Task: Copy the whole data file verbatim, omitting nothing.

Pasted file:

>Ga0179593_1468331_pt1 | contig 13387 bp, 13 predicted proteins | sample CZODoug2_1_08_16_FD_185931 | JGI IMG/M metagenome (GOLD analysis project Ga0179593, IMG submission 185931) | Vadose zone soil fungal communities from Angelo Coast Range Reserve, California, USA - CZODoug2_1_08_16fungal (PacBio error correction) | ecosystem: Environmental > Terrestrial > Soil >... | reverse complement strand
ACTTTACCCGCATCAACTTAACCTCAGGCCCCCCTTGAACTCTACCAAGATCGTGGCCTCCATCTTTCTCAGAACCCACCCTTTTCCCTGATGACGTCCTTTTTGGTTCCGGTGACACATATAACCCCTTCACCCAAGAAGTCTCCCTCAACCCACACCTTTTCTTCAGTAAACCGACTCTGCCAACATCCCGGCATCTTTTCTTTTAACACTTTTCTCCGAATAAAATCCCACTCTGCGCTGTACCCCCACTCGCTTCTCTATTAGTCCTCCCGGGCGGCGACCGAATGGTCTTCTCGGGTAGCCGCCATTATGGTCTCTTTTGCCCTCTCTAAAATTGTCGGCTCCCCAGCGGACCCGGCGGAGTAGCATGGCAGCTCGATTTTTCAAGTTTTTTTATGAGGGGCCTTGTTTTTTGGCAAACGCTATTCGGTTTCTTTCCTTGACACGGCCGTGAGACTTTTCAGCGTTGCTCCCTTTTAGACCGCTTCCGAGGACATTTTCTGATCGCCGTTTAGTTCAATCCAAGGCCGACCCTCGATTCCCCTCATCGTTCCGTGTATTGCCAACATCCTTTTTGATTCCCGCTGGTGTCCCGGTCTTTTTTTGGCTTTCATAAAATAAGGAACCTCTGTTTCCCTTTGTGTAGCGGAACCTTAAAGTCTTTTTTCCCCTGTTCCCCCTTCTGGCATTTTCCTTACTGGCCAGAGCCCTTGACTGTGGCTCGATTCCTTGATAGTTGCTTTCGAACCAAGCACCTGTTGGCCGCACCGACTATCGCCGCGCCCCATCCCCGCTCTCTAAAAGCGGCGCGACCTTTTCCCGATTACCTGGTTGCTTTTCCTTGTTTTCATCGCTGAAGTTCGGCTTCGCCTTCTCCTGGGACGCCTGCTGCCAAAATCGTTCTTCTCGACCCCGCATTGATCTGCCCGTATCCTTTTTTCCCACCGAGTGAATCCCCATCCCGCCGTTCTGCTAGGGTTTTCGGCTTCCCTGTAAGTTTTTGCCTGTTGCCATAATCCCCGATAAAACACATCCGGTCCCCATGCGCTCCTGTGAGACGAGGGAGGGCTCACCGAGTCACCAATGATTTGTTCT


>Ga0179593_1468331_pt1 | contig 13387 bp, 13 predicted proteins | sample CZODoug2_1_08_16_FD_185931 | JGI IMG/M metagenome (GOLD analysis project Ga0179593, IMG submission 185931) | Vadose zone soil fungal communities from Angelo Coast Range Reserve, California, USA - CZODoug2_1_08_16fungal (PacBio error correction) | ecosystem: Environmental > Terrestrial > Soil >... | reverse complement strand
ACTTTACCCGCATCAACTTAACCTCAGGCCCCCCTTGAACTCTACCAAGATCGTGGCCTCCATCTTTCTCAGAACCCACCCTTTTCCCTGATGACGTCCTTTTTGGTTCCGGTGACACATATAACCCCTTCACCCAAGAAGTCTCCCTCAACCCACACCTTTTCTTCAGTAAACCGACTCTGCCAACATCCCGGCATCTTTTCTTTTAACACTTTTCTCCGAATAAAATCCCACTCTGCGCTGTACCCCCACTCGCTTCTCTATTAGTCCTCCCGGGCGGCGACCGAATGGTCTTCTCGGGTAGCCGCCATTATGGTCTCTTTTGCCCTCTCTAAAATTGTCGGCTCCCCAGCGGACCCGGCGGAGTAGCATGGCAGCTCGATTTTTCAAGTTTTTTTATGAGGGGCCTTGTTTTTTGGCAAACGCTATTCGGTTTCTTTCCTTGACACGGCCGTGAGACTTTTCAGCGTTGCTCCCTTTTAGACCGCTTCCGAGGACATTTTCTGATCGCCGTTTAGTTCAATCCAAGGCCGACCCTCGATTCCCCTCATCGTTCCGTGTATTGCCAACATCCTTTTTGATTCCCGCTGGTGTCCCGGTCTTTTTTTGGCTTTCATAAAATAAGGAACCTCTGTTTCCCTTTGTGTAGCGGAACCTTAAAGTCTTTTTTCCCCTGTTCCCCCTTCTGGCATTTTCCTTACTGGCCAGAGCCCTTGACTGTGGCTCGATTCCTTGATAGTTGCTTTCGAACCAAGCACCTGTTGGCCGCACCGACTATCGCCGCGCCCCATCCCCGCTCTCTAAAAGCGGCGCGACCTTTTCCCGATTACCTGGTTGCTTTTCCTTGTTTTCATCGCTGAAGTTCGGCTTCGCCTTCTCCTGGGACGCCTGCTGCCAAAATCGTTCTTCTCGACCCCGCATTGATCTGCCCGTATCCTTTTTTCCCACCGAGTGAATCCCCATCCCGCCGTTCTGCTAGGGTTTTCGGCTTCCCTGTAAGTTTTTGCCTGTTGCCATAATCCCCGATAAAACACATCCGGTCCCCATGCGCTCCTGTGAGACGAGGGAGGGCTCACCGAGTCACCAATGATTTGTTCT